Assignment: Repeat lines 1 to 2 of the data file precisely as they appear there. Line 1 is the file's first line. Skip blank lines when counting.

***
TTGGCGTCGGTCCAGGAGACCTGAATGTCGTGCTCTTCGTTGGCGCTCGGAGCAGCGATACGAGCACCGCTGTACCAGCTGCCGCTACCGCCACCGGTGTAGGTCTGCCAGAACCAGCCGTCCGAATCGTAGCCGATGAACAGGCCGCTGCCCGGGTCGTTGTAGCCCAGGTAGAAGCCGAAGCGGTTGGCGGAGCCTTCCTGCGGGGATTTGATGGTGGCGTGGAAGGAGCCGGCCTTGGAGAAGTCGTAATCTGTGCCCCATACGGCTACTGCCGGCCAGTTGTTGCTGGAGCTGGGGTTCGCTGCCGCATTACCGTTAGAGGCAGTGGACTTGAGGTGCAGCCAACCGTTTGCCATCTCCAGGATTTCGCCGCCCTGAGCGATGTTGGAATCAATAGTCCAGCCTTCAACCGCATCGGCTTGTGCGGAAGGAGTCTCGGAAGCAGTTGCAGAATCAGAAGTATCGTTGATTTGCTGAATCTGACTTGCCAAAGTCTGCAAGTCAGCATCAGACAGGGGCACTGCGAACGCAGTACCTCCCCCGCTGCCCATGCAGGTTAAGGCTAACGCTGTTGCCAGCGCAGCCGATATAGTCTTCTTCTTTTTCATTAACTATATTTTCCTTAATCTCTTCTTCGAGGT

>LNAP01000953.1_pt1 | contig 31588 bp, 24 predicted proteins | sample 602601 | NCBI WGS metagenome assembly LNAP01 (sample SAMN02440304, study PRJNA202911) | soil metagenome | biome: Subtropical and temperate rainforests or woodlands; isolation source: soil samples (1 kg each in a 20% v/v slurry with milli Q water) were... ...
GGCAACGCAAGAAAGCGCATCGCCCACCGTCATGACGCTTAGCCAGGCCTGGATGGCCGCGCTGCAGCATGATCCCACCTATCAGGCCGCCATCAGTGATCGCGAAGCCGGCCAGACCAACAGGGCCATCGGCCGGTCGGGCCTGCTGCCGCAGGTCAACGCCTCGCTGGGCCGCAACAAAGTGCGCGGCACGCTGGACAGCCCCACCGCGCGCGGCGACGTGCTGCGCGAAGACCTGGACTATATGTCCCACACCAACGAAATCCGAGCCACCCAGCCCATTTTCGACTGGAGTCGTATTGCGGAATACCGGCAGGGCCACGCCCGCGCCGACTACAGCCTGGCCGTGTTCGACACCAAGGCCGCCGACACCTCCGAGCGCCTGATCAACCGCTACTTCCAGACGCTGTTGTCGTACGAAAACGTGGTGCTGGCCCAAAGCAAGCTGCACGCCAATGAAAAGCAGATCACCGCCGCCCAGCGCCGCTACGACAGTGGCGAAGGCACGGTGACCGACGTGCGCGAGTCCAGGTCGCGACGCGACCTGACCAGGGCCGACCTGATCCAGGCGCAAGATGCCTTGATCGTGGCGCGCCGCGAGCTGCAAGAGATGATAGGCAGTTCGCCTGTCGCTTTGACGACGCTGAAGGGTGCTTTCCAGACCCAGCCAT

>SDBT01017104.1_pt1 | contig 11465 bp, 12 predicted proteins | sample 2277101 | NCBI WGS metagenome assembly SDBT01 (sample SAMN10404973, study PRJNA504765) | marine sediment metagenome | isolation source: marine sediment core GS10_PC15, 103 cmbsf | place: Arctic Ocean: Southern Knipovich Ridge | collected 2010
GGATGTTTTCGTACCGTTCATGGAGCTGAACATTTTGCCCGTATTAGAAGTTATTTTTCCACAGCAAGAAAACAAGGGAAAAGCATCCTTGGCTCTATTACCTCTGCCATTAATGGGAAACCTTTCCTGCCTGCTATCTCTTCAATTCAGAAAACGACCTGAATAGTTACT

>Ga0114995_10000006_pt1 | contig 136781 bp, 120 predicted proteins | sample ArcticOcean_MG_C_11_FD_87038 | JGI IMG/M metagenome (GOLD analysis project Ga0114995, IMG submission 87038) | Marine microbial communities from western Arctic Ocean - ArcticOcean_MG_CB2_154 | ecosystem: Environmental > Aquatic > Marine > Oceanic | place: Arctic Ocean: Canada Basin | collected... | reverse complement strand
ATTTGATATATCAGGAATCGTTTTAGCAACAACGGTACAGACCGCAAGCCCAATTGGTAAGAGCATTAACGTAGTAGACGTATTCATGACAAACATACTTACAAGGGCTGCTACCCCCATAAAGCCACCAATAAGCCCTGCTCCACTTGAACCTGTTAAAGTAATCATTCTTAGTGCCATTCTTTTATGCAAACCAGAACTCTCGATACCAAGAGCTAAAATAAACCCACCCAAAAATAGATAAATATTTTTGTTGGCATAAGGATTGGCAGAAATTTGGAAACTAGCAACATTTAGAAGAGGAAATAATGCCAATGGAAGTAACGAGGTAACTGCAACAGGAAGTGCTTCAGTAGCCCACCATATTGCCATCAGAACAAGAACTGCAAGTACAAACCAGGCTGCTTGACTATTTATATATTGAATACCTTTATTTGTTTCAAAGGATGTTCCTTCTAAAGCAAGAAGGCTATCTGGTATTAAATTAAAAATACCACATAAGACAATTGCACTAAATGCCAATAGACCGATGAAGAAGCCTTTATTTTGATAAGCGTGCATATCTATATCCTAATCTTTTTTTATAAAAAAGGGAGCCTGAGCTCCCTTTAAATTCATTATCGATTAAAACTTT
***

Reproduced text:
TTGGCGTCGGTCCAGGAGACCTGAATGTCGTGCTCTTCGTTGGCGCTCGGAGCAGCGATACGAGCACCGCTGTACCAGCTGCCGCTACCGCCACCGGTGTAGGTCTGCCAGAACCAGCCGTCCGAATCGTAGCCGATGAACAGGCCGCTGCCCGGGTCGTTGTAGCCCAGGTAGAAGCCGAAGCGGTTGGCGGAGCCTTCCTGCGGGGATTTGATGGTGGCGTGGAAGGAGCCGGCCTTGGAGAAGTCGTAATCTGTGCCCCATACGGCTACTGCCGGCCAGTTGTTGCTGGAGCTGGGGTTCGCTGCCGCATTACCGTTAGAGGCAGTGGACTTGAGGTGCAGCCAACCGTTTGCCATCTCCAGGATTTCGCCGCCCTGAGCGATGTTGGAATCAATAGTCCAGCCTTCAACCGCATCGGCTTGTGCGGAAGGAGTCTCGGAAGCAGTTGCAGAATCAGAAGTATCGTTGATTTGCTGAATCTGACTTGCCAAAGTCTGCAAGTCAGCATCAGACAGGGGCACTGCGAACGCAGTACCTCCCCCGCTGCCCATGCAGGTTAAGGCTAACGCTGTTGCCAGCGCAGCCGATATAGTCTTCTTCTTTTTCATTAACTATATTTTCCTTAATCTCTTCTTCGAGGT

>LNAP01000953.1_pt1 | contig 31588 bp, 24 predicted proteins | sample 602601 | NCBI WGS metagenome assembly LNAP01 (sample SAMN02440304, study PRJNA202911) | soil metagenome | biome: Subtropical and temperate rainforests or woodlands; isolation source: soil samples (1 kg each in a 20% v/v slurry with milli Q water) were... ...